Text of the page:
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Title: A multicomponent diffusion model for organic redox flow battery membranes
Authors : Mourouga, Gaël
Sansone, Caterina
Alloin, Fannie
Iojoiu, Cristina
Schumacher, Jürgen
Proceedings: 16th symposium on modeling and experimental validation of electrochemical energy technologies (ModVal 2019) : book of abstracts
Conference details: 16th Symposium on Modeling and Experimental Validation of Electrochemical Energy Devices (ModVal 2019), Braunschweig, Germany, 12-13 March 2019
Editors of the parent work: Krewer, Ulrike
Laue, Vincent
Redeker, Andreas
Publisher / Ed. Institution : Technische Universität Braunschweig
Issue Date: 2019
License (according to publishing contract) : Not specified
Type of review: Editorial review
Language : English
Subjects : Organic redox flow batteries; Membrane modeling and simulation
Subject (DDC) : 621.3: Electrical engineering and electronics
Abstract: The all-quinone organic redox flow battery shows promise as a low-cost, sustainable energy storage device. As most flow batteries, membranes play a critical role in the performance and cycling stability of the device. In this work, we aim to characterize the transport processes in cation exchange membranes via multicomponent diffusion theory [1] in order to predict crossover rates, and estimate trade-offs between performance and stability. Characterization experiments on the membranes (namely: conductivity, proton transport number, electro-osmotic coefficient and permeability coefficient for quinones) allow to establish a multicomponent diffusion system of equations, solved using MATLAB. The model is validated with crossover fluxs measurements under varying conditions. The influence of thickness, water content and conductivity is assessed, for different commercial membranes (Nafion® and Fumasep). Their impact on cell performance is estimated through an in-house 1D electro-chemical model of the cells developed using COMSOL Multiphysics. This model accounts for the kinetics of the redox reactions happening at the electrode/electrolyte interface (taking in account mass and charge transports), in a flow-through graphite felt electrode with 0.2M anthraquinone (negative side) and 0.2M benzoquinone (positive side) dissolved in sulfuric acid [2]. The model is validated using cell testing equipment provided by JenaBatteries under the scope of the FlowCamp project.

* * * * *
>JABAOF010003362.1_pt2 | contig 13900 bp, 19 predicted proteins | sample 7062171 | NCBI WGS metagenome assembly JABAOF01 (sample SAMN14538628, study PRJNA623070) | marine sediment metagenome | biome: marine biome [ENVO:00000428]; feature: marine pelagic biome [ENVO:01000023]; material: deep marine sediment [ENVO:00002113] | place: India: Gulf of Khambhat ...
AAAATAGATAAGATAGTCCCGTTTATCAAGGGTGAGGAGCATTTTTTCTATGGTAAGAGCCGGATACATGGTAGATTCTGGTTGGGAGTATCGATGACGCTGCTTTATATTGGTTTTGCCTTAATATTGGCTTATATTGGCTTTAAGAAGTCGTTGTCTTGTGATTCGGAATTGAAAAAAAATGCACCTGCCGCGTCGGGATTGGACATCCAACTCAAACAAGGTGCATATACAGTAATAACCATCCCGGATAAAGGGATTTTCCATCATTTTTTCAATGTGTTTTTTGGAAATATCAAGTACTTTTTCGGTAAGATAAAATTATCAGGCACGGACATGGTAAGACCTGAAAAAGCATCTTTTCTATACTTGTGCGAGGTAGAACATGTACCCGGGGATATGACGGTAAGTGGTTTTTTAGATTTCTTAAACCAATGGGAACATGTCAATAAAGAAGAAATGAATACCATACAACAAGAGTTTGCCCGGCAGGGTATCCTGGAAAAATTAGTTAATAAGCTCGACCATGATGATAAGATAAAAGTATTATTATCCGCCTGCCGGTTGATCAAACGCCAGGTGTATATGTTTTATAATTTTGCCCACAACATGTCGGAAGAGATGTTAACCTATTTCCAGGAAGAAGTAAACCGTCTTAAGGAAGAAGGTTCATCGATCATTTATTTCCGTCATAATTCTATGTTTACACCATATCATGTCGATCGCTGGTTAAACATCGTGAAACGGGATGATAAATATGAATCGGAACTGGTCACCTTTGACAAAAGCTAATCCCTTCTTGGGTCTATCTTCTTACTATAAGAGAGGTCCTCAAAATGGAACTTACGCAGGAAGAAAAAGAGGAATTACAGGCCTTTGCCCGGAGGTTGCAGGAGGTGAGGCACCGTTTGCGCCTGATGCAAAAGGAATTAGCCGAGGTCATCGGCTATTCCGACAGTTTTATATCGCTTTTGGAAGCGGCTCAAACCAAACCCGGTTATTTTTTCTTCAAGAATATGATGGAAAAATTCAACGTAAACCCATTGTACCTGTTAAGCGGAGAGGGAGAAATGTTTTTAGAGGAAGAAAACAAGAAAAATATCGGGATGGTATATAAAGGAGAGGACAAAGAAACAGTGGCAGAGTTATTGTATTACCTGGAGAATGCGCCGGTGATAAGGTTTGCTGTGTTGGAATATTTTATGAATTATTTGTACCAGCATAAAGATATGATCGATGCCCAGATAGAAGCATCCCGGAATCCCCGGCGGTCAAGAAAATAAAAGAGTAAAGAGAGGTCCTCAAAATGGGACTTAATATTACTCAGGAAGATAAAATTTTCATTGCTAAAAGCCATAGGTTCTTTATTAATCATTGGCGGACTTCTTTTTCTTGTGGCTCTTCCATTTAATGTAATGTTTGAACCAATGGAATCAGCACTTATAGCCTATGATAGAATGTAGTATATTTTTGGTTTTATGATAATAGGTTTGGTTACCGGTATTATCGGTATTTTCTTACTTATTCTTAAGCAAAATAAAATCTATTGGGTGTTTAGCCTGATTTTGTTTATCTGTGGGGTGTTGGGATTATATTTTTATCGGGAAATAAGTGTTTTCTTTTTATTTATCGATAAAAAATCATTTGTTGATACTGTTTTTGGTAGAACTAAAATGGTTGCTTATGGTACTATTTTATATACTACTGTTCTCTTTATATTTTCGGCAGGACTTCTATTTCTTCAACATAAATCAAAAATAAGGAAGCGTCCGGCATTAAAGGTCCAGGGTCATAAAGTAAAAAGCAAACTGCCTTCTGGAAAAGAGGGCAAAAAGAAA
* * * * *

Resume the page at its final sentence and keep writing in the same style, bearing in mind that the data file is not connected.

Further description : Acknowledgements: This project has received funding from the European Union’s Horizon 2020 research and innovation programme under the Marie Skłodowska-Curie Grant Agreement no. 765289. Project website:
Departement: School of Engineering
Organisational Unit: Institute of Computational Physics (ICP)
Publication type: Conference poster
DOI : 10.21256/zhaw-2792
Published as part of the ZHAW project : Redox Flow Battery Campus
Appears in Collections:Publikationen School of Engineering

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